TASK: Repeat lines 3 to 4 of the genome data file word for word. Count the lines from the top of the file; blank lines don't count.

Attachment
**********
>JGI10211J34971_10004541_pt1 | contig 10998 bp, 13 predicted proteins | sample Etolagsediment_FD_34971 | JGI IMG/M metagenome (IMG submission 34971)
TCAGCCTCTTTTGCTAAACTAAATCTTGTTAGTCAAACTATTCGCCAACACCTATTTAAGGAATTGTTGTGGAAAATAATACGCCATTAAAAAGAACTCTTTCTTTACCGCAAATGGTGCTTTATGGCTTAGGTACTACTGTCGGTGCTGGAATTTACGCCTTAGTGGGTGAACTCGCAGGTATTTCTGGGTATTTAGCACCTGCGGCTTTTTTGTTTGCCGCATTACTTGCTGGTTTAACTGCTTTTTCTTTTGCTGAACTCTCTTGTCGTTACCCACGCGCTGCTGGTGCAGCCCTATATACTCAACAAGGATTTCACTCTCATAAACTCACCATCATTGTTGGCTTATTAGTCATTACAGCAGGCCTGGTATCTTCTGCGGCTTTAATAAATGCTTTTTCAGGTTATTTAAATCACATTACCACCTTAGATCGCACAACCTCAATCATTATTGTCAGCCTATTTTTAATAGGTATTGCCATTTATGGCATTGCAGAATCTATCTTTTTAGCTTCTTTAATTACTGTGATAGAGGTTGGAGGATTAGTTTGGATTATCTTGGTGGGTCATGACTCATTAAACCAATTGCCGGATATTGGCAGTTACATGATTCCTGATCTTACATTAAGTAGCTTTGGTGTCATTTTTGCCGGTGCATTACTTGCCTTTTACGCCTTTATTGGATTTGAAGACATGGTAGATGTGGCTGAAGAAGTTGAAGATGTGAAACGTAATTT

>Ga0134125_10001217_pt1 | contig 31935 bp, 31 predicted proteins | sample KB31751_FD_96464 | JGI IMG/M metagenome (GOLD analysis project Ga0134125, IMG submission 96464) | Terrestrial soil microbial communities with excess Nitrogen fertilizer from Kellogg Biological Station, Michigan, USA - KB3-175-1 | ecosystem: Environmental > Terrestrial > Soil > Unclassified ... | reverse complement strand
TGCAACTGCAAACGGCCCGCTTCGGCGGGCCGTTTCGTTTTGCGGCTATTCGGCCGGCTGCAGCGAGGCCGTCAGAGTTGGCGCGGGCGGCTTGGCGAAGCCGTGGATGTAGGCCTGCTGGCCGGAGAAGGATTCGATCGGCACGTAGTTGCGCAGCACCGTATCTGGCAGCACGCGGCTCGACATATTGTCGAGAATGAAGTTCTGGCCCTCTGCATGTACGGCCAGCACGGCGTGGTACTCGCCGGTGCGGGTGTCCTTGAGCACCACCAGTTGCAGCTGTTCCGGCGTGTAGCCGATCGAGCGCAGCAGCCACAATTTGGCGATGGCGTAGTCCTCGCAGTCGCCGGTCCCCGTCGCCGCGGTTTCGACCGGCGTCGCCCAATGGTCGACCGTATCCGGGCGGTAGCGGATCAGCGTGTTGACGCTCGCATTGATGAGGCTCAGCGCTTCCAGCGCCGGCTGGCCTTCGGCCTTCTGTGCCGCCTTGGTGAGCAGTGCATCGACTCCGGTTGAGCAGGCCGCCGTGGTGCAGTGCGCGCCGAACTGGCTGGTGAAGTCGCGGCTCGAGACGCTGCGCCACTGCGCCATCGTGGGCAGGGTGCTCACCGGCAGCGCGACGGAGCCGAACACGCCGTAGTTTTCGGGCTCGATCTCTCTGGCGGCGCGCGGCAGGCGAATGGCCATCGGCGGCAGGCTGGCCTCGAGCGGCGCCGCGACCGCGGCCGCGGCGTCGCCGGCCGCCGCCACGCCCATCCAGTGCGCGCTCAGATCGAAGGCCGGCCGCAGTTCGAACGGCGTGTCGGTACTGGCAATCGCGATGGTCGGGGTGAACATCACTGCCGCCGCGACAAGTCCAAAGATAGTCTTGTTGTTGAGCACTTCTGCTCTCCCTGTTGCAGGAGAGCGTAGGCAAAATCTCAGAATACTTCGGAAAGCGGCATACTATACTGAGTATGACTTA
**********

>Ga0134125_10001217_pt1 | contig 31935 bp, 31 predicted proteins | sample KB31751_FD_96464 | JGI IMG/M metagenome (GOLD analysis project Ga0134125, IMG submission 96464) | Terrestrial soil microbial communities with excess Nitrogen fertilizer from Kellogg Biological Station, Michigan, USA - KB3-175-1 | ecosystem: Environmental > Terrestrial > Soil > Unclassified ... | reverse complement strand
TGCAACTGCAAACGGCCCGCTTCGGCGGGCCGTTTCGTTTTGCGGCTATTCGGCCGGCTGCAGCGAGGCCGTCAGAGTTGGCGCGGGCGGCTTGGCGAAGCCGTGGATGTAGGCCTGCTGGCCGGAGAAGGATTCGATCGGCACGTAGTTGCGCAGCACCGTATCTGGCAGCACGCGGCTCGACATATTGTCGAGAATGAAGTTCTGGCCCTCTGCATGTACGGCCAGCACGGCGTGGTACTCGCCGGTGCGGGTGTCCTTGAGCACCACCAGTTGCAGCTGTTCCGGCGTGTAGCCGATCGAGCGCAGCAGCCACAATTTGGCGATGGCGTAGTCCTCGCAGTCGCCGGTCCCCGTCGCCGCGGTTTCGACCGGCGTCGCCCAATGGTCGACCGTATCCGGGCGGTAGCGGATCAGCGTGTTGACGCTCGCATTGATGAGGCTCAGCGCTTCCAGCGCCGGCTGGCCTTCGGCCTTCTGTGCCGCCTTGGTGAGCAGTGCATCGACTCCGGTTGAGCAGGCCGCCGTGGTGCAGTGCGCGCCGAACTGGCTGGTGAAGTCGCGGCTCGAGACGCTGCGCCACTGCGCCATCGTGGGCAGGGTGCTCACCGGCAGCGCGACGGAGCCGAACACGCCGTAGTTTTCGGGCTCGATCTCTCTGGCGGCGCGCGGCAGGCGAATGGCCATCGGCGGCAGGCTGGCCTCGAGCGGCGCCGCGACCGCGGCCGCGGCGTCGCCGGCCGCCGCCACGCCCATCCAGTGCGCGCTCAGATCGAAGGCCGGCCGCAGTTCGAACGGCGTGTCGGTACTGGCAATCGCGATGGTCGGGGTGAACATCACTGCCGCCGCGACAAGTCCAAAGATAGTCTTGTTGTTGAGCACTTCTGCTCTCCCTGTTGCAGGAGAGCGTAGGCAAAATCTCAGAATACTTCGGAAAGCGGCATACTATACTGAGTATGACTTA